Ultimate Guidance to Golf Club Distance

To strike high-quality golf shots, comprehending your club distance is essential. Even a flawless shot might suddenly result in a double bogey or worse if you use the wrong club. You should record the stock yardage for each club. You may even make use of it while playing golf or use it to decide whether to use an “easy” 8-iron or a “full” 9-iron.

Are you a long or a short golfer? We are not discussing your height. How far do you typically hit your various clubs, and how does that stack up against PGA Tour pros? Below, we go into further information on this subject. Ever question whether you are striking your clubs at the “proper” distance? We know the answers, so there’s no need to wonder again!

Average Distances Of Different Clubs

Since we mentioned “ultimate guidance,” let’s start with your longest clubs and work our way down your golf bag.

Average Woods Club Distance

The majority of golfers carry two to four woods in their bag. Everyone owns a driver and a fairway wood, at the absolute least. The most common wood used by players is a 3-wood, while some also use a 5-wood and/or a 7-wood. These are the clubs in your set that travel the furthest.

Average Driver Distance

Let’s start by examining the “big dog’s” typical distance! On most par 4s and par 5s, you tee off with this club. Let it fly by, tying it up high! 

  • PGA Tour Players: 300 yards
  • Male Golfers: 230 yards
  • Female Golfers: 170 yards
  • Senior Golfers: 195 yards

Average Fairway Wood Distance

The longest club you utilize off the ground in your bag is a fairway wood (you tee up your driver). Many players will use a fairway wood off the tee on a constrained and/or brief par 4. We’ll concentrate on the most typical fairway wood, the 3-wood, for these distances:

  • PGA Tour Players: 265 yards
  • Male Golfers: 220 yards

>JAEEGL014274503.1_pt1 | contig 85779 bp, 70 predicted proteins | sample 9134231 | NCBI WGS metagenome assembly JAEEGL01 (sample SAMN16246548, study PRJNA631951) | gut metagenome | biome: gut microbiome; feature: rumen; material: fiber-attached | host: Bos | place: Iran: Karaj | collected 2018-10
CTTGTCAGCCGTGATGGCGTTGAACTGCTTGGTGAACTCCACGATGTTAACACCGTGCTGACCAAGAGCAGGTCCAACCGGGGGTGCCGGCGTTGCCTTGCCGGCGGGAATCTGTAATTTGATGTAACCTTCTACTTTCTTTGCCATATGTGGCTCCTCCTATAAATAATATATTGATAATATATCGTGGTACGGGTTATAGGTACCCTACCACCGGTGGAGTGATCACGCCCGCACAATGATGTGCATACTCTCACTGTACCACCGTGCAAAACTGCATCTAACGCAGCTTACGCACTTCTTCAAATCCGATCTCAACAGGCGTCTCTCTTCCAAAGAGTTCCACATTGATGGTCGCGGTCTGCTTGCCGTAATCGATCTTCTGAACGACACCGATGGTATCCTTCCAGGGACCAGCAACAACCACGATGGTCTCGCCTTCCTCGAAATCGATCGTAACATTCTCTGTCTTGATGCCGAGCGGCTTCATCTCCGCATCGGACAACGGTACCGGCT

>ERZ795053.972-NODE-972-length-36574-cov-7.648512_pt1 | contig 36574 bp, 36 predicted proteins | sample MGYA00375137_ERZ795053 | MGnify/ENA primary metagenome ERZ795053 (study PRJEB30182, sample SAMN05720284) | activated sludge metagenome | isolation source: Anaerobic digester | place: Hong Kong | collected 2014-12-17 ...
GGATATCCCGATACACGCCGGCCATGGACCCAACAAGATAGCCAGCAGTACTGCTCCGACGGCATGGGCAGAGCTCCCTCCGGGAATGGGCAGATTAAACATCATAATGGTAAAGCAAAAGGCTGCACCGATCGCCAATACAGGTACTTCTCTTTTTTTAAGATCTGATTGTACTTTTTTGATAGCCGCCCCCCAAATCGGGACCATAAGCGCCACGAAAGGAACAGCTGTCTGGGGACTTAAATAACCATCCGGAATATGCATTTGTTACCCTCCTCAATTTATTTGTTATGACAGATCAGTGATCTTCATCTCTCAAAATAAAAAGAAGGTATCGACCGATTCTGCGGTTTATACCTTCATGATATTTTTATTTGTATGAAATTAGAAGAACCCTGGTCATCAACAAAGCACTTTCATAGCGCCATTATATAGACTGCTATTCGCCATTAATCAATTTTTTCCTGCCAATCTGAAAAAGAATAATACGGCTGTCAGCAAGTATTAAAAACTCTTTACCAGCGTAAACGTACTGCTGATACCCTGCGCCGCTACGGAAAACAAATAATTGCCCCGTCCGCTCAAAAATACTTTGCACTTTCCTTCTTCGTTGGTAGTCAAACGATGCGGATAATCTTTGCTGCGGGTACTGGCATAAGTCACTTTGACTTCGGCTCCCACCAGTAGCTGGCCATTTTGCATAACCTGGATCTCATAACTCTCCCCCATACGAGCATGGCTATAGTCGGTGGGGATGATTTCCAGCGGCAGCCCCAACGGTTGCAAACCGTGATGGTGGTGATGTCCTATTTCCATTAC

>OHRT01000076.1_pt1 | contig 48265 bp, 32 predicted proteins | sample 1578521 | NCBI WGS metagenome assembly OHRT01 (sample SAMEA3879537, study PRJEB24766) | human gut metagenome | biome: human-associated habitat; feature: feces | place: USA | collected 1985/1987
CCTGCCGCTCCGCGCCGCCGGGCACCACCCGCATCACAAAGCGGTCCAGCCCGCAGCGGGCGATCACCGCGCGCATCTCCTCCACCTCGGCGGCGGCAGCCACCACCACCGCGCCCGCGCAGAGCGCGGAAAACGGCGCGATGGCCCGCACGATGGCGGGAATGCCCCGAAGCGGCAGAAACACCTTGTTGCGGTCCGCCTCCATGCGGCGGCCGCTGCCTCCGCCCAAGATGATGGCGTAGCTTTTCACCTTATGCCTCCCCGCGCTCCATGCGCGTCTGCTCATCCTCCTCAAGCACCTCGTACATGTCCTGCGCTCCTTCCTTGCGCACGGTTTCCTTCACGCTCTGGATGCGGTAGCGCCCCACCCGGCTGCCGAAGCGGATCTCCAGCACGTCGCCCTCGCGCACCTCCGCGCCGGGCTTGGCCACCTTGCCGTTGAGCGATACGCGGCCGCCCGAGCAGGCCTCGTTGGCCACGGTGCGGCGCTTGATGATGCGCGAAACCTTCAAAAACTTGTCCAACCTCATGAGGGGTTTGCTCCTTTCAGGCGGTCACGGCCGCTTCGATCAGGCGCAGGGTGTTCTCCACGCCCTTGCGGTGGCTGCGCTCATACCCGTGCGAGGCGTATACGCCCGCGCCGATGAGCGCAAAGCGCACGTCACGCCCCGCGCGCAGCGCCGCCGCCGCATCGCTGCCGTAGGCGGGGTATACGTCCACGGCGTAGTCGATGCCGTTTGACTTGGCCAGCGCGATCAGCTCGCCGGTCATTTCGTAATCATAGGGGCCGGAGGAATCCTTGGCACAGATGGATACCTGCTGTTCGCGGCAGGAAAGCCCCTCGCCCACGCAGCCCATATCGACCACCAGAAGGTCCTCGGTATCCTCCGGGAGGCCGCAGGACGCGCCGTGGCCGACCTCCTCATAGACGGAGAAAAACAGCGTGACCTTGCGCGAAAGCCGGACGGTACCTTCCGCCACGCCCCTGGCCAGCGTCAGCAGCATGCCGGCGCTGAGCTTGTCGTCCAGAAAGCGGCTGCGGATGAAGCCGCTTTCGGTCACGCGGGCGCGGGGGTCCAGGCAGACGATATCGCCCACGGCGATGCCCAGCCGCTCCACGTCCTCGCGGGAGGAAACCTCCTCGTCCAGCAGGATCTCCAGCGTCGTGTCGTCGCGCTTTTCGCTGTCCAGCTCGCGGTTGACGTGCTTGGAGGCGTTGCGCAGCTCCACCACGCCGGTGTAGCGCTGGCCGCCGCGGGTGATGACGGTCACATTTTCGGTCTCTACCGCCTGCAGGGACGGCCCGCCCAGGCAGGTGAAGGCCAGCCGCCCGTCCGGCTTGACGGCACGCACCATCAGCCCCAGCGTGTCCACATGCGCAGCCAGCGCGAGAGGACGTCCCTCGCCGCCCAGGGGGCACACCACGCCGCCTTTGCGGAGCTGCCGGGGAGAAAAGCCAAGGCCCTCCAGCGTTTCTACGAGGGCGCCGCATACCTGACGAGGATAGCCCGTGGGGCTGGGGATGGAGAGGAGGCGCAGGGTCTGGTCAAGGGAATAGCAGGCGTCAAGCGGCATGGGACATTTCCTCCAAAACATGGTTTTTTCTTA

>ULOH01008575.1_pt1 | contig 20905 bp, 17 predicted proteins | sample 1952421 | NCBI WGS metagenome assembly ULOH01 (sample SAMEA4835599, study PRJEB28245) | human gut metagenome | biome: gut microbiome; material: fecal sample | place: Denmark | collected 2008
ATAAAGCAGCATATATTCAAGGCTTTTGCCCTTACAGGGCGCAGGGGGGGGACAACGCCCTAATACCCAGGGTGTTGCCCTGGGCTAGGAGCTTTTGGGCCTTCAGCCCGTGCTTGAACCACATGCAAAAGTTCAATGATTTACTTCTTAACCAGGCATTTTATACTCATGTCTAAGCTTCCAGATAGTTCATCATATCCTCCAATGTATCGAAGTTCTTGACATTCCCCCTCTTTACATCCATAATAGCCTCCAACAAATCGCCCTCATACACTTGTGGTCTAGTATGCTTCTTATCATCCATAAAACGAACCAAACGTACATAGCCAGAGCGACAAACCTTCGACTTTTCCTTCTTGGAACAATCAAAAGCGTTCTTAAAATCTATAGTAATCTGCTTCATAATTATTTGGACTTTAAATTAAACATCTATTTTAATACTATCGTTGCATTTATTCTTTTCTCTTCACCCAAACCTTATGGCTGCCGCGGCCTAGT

• Female Golfers: 150 yards
  • Senior Golfers: 175 yards

Average Hybrid Distance

The hybrid golf club belongs to a separate class. By looking at the name, you may definitely infer that it combines a fairway wood with an iron. A 3-hybrid is made to travel the same distance as a 3-iron if you have one. Your 3-iron would be replaced by it; you wouldn’t carry both.

  • PGA Tour Players: 225 yards
  • Male Golfers: 190 yards
  • Female Golfers: 130 yards
  • Senior Golfers: 150 yards

Average Iron Distance

The clubs that demand the most dexterity are your irons. If you want to hit greens in regulation and make birdies, you must choose the right iron. The typical iron distances for men are listed here. The ideal distance between your clubs should be between 10 and 15 yards. An excessive gap is undesirable.

  • 3 Iron Distance: 185 yards
  • 4 Iron Distance: 175 yards
  • 5 Iron Distance: 165 yards
  • 6 Iron Distance: 155 yards
  • 7 Iron Distance: 145 yards
  • 8 Iron Distance: 135 yards
  • 9 Iron Distance: 125 yards

Average Wedge Club Distance

The majority of golfers keep 3–4 wedges in their bags. More wedges give you more alternatives once you’re close to the green because wedges are classified by their loft. Use a pitching wedge, gap wedge, sand wedge, and lob wedge, as appropriate.

Pitching Wedge

This is the longest wedge and has a loft at about 48 degrees. It should ideally travel a little bit shorter than your 9-irons.

  • PGA Tour Players: 140 yards
  • Male Golfers: 115 yards
  • Female Golfers: 100 yards
  • Senior Golfers: 110 yards

Gap Wedge